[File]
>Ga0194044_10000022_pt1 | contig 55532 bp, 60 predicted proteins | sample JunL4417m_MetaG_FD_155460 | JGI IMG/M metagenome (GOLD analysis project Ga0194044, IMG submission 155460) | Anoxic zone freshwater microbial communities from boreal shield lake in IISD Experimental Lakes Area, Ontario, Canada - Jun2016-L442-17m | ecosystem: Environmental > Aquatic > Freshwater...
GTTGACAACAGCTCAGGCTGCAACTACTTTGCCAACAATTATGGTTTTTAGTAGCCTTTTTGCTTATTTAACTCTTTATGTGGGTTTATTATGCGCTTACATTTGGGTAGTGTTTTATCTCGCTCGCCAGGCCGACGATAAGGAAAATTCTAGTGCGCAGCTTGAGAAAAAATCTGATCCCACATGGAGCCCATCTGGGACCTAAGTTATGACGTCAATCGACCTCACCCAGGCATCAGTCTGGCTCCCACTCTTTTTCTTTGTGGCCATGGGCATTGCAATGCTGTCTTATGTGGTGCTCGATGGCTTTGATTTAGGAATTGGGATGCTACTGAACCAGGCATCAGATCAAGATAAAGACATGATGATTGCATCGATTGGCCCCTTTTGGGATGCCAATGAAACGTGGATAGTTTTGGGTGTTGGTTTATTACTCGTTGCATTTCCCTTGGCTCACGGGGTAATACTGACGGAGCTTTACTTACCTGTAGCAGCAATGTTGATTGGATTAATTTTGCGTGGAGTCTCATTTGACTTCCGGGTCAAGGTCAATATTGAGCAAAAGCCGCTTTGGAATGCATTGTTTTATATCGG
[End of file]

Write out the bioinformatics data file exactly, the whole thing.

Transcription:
>Ga0194044_10000022_pt1 | contig 55532 bp, 60 predicted proteins | sample JunL4417m_MetaG_FD_155460 | JGI IMG/M metagenome (GOLD analysis project Ga0194044, IMG submission 155460) | Anoxic zone freshwater microbial communities from boreal shield lake in IISD Experimental Lakes Area, Ontario, Canada - Jun2016-L442-17m | ecosystem: Environmental > Aquatic > Freshwater...
GTTGACAACAGCTCAGGCTGCAACTACTTTGCCAACAATTATGGTTTTTAGTAGCCTTTTTGCTTATTTAACTCTTTATGTGGGTTTATTATGCGCTTACATTTGGGTAGTGTTTTATCTCGCTCGCCAGGCCGACGATAAGGAAAATTCTAGTGCGCAGCTTGAGAAAAAATCTGATCCCACATGGAGCCCATCTGGGACCTAAGTTATGACGTCAATCGACCTCACCCAGGCATCAGTCTGGCTCCCACTCTTTTTCTTTGTGGCCATGGGCATTGCAATGCTGTCTTATGTGGTGCTCGATGGCTTTGATTTAGGAATTGGGATGCTACTGAACCAGGCATCAGATCAAGATAAAGACATGATGATTGCATCGATTGGCCCCTTTTGGGATGCCAATGAAACGTGGATAGTTTTGGGTGTTGGTTTATTACTCGTTGCATTTCCCTTGGCTCACGGGGTAATACTGACGGAGCTTTACTTACCTGTAGCAGCAATGTTGATTGGATTAATTTTGCGTGGAGTCTCATTTGACTTCCGGGTCAAGGTCAATATTGAGCAAAAGCCGCTTTGGAATGCATTGTTTTATATCGG